The Silver Bullet ~ My Cousin Rachel (2017)

Synopsis: A young Englishman plots revenge against his mysterious, beautiful cousin, believing that she murdered his guardian. But his feelings become complicated as he finds himself falling under the beguiling spell of her charms.

Release Date: June 9, 2017

Thoughts: You know what this critic loves?  Gothic horror and Rachel Weisz.  So you’ll understand why this first look at My Cousin Rachel hit all the right notes for The MN Movie Man.  Adapted from Daphne du Maurier’s novel written in 1951, it has been brought to the screen before in 1952 and again in a BBC miniseries from 1983.  It’s plum June release hints that Fox Searchlight has a sleeper hit on their hands or at the very least an interesting alternative to the bombastic effects driven blockbusters it will be sharing cinemas with.   With The Birds and Rebecca we’ve seen that du Maurier’s tales of horror are slow burn affairs and this looks like another tightly wound exercise in restraint.  And then there’s Weisz (Youth) who stars alongside rising star Sam Claflin (Me Before You).  It’s sometimes hard to remember she’s an Oscar winner, even though she’s often the best thing about the films she’s in.  Here’s hoping the end result is as effective as this trailer is…now I’m off to catch up on my reading.

The Silver Bullet ~ Wilson

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Synopsis: A lonely, neurotic and hilariously honest middle-aged man reunites with his estranged wife and meets his teenage daughter for the first time.

Release Date: March 24, 2017

Thoughts: Though MN has been the setting for several notable Hollywood releases, it’s been a while since we’ve had a locally shot project to look forward to…especially one with such a strong cast. Adapted from the graphic novel by Daniel Clowes and directed by Craig Johnson (The Skeleton Twins), Woody Harrelson (Now You See Me 2) stars as the titular character who reunites with his ex-wife (Laura Dern, Smooth Talk) to visit the daughter she put up for adoption years earlier.  Harrelson and Dern on their own would pique my interest but the two stars together in a movie shot in my hometown featuring a host of familiar local faces?  Sign me up to get to know Wilson better.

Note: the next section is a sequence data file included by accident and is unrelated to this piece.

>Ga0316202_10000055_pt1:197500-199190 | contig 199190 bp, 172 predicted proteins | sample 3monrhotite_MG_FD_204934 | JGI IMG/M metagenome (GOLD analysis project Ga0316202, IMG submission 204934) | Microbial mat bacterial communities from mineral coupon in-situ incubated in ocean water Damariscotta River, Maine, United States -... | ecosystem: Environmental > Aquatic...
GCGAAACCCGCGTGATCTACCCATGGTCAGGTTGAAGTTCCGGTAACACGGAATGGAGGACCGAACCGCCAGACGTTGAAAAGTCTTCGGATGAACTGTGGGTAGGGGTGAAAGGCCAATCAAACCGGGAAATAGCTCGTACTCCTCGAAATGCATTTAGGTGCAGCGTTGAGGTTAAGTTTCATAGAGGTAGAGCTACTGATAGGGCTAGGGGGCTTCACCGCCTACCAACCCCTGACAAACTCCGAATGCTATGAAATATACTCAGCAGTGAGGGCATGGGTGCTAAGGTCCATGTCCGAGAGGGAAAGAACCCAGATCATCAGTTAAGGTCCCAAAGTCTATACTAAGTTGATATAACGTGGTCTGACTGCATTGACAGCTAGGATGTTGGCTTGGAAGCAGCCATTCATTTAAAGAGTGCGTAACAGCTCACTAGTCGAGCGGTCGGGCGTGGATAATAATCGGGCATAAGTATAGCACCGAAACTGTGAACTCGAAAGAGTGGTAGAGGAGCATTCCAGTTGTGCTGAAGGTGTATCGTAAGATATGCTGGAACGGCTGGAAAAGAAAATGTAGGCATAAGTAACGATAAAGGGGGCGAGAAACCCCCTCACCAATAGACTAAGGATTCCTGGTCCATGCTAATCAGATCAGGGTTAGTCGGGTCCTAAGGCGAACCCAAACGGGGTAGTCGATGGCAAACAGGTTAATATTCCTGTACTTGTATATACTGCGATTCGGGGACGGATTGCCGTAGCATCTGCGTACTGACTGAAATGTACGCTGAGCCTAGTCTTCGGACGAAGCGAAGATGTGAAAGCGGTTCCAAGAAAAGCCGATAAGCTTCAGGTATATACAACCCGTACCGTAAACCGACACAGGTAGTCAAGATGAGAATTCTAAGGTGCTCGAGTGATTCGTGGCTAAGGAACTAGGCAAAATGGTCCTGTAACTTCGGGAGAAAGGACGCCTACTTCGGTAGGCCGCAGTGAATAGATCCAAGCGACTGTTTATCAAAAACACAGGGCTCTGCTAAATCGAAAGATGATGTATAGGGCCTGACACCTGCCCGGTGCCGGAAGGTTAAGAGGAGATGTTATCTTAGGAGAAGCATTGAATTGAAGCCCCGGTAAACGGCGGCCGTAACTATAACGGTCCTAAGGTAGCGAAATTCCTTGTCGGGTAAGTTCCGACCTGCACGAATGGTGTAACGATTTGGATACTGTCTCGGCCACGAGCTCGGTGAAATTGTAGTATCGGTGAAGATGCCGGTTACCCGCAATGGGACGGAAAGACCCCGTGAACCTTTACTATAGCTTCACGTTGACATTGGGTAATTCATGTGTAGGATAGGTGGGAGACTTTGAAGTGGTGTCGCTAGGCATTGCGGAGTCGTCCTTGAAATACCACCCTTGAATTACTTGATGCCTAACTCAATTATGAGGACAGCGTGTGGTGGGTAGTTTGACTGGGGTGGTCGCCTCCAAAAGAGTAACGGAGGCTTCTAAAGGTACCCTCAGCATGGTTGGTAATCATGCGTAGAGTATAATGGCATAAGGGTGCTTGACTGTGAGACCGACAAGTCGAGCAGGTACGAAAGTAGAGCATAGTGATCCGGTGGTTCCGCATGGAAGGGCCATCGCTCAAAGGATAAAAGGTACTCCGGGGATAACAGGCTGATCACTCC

The Silver Bullet ~ Demolition

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Synopsis: A successful investment banker struggles after losing his wife in a tragic car crash.

Release Date: April 8, 2016

Review:  With his last two movies bringing two Oscar wins (Dallas Buyers Club) and two nominations (Wild), it’s no wonder that many A-List movie stars and studios are making director Jean-Marc Vallée a much sought-after commodity in Hollywood.  While he readies a starry television adaptation of popular novel Big Little Lies for HBO, his latest film is flying uncomfortably under the radar.  Starring Jake Gyllenhaal (Prisoners) and Naomi Watts (The Impossible), the little buzz being generated from Demolition isn’t a great sign.  And it’s too bad because Gyllenhaal makes for a fascinating anti-hero and he’s one of the best at approaching the haunted “come undone” character.  Releasing in April, the film could have positioned itself for the Oscar season but opted for an early release…another ominous sign.  No matter, the stars and the director are enough to get me inside the theater, we’ll wait and see if it’s built on less than solid ground.

The Silver Bullet ~ A Bigger Splash

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Synopsis: The vacation of a famous rock star and a filmmaker is disrupted by the unexpected visit of an old friend and his daughter.

Release Date:  May 13, 2016

Thoughts: There’s something intoxicating about any movie Oscar winner Tilda Swinton hitches her cart to.  From a hipster vampire in Only Lovers Left Alive to the amped glam of her Trainwreck character, Swinton falls madly into her work as we gleefully fall with her.  Reteaming with her I Am Love director Luca Guadagino for some romantic intrigue in the tropical sun, Swinton’s a rock goddess on holiday with her boyfriend (Matthias Schoenaerts, The Danish Girl) visited by an old chum (Ralph Fiennes, Skyfall) and his daughter (Dakota Johnson, Fifty Shades of Grey).  Looks like a film where a lot of “Secrets Will Be Revealed” but seeing that Swinton hasn’t yet made a movie not eminently watchable, I’ll take a dive for A Bigger Splash.

Movie Review ~ Brooklyn

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The Facts:

Synopsis: An Irish immigrant lands in 1950s Brooklyn, where she quickly falls into a new romance. When her past catches up with her, however, she must choose between two countries and the lives that exist within.

Stars: Saoirse Ronan, Emory Cohen, Domhnall Gleeson, Jim Broadbent, Julie Walters

Director: John Crowley

Rated: PG-13

Running Length: 111 minutes

Trailer Review: Here

TMMM Score: (9.5/10)